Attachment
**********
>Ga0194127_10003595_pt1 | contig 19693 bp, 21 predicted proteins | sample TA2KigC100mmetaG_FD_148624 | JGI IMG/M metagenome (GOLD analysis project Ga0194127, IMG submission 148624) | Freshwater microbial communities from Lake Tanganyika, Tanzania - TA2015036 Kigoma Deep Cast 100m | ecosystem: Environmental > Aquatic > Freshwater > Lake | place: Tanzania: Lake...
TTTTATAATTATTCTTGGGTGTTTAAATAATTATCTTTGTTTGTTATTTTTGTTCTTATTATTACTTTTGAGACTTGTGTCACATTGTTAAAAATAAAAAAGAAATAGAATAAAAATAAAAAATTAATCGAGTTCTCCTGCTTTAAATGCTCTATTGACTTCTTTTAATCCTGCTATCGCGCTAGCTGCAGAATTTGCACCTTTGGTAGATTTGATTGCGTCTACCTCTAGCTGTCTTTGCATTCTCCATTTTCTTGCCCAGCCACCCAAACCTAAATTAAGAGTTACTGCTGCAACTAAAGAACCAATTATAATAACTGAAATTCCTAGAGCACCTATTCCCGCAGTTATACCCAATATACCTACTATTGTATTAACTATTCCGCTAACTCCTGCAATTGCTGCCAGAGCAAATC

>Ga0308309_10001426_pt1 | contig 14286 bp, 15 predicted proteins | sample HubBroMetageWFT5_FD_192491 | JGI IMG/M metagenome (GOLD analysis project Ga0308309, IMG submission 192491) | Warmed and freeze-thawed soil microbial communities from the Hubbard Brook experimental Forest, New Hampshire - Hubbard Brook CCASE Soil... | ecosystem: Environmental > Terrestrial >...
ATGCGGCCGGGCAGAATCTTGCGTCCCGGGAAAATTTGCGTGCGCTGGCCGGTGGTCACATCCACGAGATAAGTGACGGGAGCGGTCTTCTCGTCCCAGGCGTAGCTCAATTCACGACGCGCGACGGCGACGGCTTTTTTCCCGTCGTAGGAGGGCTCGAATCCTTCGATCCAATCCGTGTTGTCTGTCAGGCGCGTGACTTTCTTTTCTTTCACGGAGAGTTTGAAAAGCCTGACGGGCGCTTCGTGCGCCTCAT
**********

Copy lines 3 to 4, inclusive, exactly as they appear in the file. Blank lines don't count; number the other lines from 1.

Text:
>Ga0308309_10001426_pt1 | contig 14286 bp, 15 predicted proteins | sample HubBroMetageWFT5_FD_192491 | JGI IMG/M metagenome (GOLD analysis project Ga0308309, IMG submission 192491) | Warmed and freeze-thawed soil microbial communities from the Hubbard Brook experimental Forest, New Hampshire - Hubbard Brook CCASE Soil... | ecosystem: Environmental > Terrestrial >...
ATGCGGCCGGGCAGAATCTTGCGTCCCGGGAAAATTTGCGTGCGCTGGCCGGTGGTCACATCCACGAGATAAGTGACGGGAGCGGTCTTCTCGTCCCAGGCGTAGCTCAATTCACGACGCGCGACGGCGACGGCTTTTTTCCCGTCGTAGGAGGGCTCGAATCCTTCGATCCAATCCGTGTTGTCTGTCAGGCGCGTGACTTTCTTTTCTTTCACGGAGAGTTTGAAAAGCCTGACGGGCGCTTCGTGCGCCTCAT